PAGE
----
The country’s parliament voted to introduce the vaccine mandate for adults from February 1.
There will be maximum potential fines of up to 3,600 euros (£2,990) for people who do not comply.
Officials say the mandate is necessary because vaccination rates remain too low. As of Wednesday, 71.8% of the population of 8.9 million was considered fully vaccinated.
MPs voted 137 to 33 on Thursday to approve the mandate, which will apply to all residents of Austria aged 18 and over.
Exempted from the mandate are pregnant women, individuals who for medical reasons cannot be vaccinated, and people who have recovered from a coronavirus infection in the past six months.
Health minister Wolfgang Mueckstein, speaking in parliament on Thursday, called the measure a “big and, for the first time, also lasting step” in Austria’s fight against the pandemic.
“This is how we can manage to escape the cycle of opening and closing, of lockdowns,” he said, saying it is about fighting not just omicron, but any future variants that might emerge. “That is why this law is so urgently needed right now,” he said.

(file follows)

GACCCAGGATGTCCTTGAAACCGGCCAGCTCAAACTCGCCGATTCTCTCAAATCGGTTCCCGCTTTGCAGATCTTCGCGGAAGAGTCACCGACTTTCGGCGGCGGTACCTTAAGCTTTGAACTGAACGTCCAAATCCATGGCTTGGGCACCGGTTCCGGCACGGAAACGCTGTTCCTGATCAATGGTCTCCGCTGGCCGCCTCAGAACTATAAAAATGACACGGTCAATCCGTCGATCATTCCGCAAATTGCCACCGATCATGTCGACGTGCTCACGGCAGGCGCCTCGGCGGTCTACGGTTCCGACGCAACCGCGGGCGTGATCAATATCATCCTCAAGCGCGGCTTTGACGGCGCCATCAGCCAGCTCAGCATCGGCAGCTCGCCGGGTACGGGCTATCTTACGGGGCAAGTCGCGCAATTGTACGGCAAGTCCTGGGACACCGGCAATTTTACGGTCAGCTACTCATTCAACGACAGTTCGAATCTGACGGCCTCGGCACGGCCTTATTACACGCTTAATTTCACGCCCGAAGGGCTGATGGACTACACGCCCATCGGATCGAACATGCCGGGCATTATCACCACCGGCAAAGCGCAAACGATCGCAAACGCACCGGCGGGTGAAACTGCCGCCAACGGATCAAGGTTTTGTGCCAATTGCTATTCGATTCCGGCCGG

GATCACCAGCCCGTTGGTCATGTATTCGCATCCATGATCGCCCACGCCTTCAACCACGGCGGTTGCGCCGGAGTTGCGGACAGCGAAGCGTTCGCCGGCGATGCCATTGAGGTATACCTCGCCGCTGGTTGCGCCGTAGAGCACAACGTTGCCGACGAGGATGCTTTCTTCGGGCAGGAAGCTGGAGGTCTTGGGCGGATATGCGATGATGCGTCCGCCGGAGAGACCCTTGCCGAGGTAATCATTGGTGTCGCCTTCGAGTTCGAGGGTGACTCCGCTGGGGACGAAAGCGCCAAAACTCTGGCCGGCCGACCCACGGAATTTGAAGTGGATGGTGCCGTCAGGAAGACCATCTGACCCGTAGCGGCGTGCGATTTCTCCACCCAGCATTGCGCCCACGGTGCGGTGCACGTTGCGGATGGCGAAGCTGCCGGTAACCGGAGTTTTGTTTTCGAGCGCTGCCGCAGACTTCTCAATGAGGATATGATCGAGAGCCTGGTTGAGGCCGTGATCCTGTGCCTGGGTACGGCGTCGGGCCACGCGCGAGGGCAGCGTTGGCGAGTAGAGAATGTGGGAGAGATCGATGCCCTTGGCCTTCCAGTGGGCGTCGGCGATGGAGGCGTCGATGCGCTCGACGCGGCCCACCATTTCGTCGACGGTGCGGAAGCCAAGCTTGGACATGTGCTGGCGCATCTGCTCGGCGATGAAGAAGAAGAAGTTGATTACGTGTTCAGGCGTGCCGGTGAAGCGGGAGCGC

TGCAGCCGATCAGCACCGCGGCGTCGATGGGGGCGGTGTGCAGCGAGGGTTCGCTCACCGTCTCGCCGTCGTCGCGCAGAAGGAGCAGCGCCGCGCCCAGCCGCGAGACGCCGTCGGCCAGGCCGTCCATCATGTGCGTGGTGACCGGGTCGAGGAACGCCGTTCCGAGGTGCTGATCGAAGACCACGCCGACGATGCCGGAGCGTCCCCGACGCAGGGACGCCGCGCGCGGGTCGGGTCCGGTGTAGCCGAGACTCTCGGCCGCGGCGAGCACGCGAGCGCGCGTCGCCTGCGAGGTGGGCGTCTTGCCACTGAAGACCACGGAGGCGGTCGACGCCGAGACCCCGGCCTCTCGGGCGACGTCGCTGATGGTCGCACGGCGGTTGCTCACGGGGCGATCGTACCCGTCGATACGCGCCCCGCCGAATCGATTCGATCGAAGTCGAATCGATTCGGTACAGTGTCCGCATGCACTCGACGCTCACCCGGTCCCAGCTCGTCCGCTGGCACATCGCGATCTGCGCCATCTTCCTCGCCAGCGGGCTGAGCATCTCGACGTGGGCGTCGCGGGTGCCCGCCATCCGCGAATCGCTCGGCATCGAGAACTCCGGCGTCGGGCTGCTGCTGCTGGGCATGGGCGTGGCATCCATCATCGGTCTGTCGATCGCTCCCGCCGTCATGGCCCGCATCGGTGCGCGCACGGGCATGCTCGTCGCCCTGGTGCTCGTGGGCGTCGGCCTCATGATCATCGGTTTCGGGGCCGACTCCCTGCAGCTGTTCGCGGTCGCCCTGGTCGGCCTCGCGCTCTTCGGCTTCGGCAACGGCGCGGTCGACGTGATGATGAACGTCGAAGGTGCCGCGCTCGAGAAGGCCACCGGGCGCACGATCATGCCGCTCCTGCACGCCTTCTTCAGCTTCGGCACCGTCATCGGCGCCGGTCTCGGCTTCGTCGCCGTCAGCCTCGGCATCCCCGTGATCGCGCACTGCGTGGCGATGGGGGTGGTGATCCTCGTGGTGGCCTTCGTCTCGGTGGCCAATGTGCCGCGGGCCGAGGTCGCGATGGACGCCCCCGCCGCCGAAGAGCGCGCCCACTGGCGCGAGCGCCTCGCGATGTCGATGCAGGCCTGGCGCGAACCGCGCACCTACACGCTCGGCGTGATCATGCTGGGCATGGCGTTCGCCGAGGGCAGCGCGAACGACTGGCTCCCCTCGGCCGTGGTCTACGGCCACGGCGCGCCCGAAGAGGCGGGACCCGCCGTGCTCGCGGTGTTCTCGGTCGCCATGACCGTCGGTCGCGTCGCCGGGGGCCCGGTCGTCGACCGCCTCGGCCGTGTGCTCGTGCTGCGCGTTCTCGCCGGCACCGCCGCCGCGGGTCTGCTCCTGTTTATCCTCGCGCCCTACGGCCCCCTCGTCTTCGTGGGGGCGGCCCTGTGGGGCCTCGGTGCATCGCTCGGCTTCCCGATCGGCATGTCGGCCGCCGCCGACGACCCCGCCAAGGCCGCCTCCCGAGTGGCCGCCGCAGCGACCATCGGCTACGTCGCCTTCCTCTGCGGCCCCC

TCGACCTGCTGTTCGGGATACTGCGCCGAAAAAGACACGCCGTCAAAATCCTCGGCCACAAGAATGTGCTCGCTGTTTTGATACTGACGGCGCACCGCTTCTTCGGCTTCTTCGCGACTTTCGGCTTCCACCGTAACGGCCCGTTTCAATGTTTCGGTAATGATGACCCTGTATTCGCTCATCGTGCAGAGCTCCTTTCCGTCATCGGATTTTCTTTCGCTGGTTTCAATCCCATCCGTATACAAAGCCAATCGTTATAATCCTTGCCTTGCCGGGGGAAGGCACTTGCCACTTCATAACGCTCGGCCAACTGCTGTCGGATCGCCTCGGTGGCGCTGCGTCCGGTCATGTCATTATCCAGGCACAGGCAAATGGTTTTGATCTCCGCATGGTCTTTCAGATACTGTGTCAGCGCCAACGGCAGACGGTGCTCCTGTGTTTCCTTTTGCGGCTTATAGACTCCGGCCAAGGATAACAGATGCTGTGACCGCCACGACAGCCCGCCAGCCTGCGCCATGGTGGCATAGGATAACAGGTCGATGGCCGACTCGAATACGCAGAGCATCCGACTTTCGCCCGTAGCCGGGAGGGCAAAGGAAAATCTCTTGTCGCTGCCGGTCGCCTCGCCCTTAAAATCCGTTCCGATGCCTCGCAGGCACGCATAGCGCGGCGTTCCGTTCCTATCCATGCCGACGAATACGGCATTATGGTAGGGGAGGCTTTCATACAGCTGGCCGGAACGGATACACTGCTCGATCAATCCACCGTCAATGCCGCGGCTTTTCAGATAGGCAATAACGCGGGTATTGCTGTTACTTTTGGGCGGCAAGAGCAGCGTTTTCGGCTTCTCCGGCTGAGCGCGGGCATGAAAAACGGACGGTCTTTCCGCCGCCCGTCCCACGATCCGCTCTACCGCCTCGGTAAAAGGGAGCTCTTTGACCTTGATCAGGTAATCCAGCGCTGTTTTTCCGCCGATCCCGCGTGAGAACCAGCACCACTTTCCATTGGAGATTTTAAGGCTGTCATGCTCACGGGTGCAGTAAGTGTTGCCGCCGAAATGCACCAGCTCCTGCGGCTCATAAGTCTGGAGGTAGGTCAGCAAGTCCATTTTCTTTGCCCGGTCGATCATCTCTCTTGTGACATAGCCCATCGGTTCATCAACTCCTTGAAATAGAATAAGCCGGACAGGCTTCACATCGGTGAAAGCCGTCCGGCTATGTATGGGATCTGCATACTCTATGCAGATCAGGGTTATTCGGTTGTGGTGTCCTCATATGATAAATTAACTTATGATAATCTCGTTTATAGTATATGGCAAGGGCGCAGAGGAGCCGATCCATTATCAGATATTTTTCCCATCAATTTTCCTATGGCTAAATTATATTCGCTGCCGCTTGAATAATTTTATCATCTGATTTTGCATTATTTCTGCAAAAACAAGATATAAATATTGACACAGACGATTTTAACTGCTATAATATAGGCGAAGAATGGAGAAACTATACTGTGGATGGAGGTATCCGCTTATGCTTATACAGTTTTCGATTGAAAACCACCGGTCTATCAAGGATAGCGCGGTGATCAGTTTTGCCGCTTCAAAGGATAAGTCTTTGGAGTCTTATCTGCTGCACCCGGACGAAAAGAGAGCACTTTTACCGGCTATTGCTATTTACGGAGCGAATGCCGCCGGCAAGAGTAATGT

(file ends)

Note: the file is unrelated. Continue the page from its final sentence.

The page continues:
The Austrian government first announced the plan for a universal vaccine mandate at the same time it imposed a since-lifted lockdown in November, and amid concern that Austria’s vaccination rate was comparatively low for western Europe.
Chancellor Karl Nehammer’s governing coalition worked with two of the three opposition parties in parliament on the plan to implement the mandate.
It calls for the vaccine mandate to come into effect at the beginning of February, but enforcement will start in mid-March.
“I’m appalled, I’m stunned, I’m shaken and I’m shocked,” said far-right Freedom Party leader Herbert Kickl, calling the law “nothing more than a huge blow to the freedoms of Austrians”.
Pamela Rendi-Wagner, head of the opposition Social Democrats, said the vaccine mandate is something “that we all didn’t want” but that it “has unfortunately become necessary to close this vaccination gap that still exists in Austria”.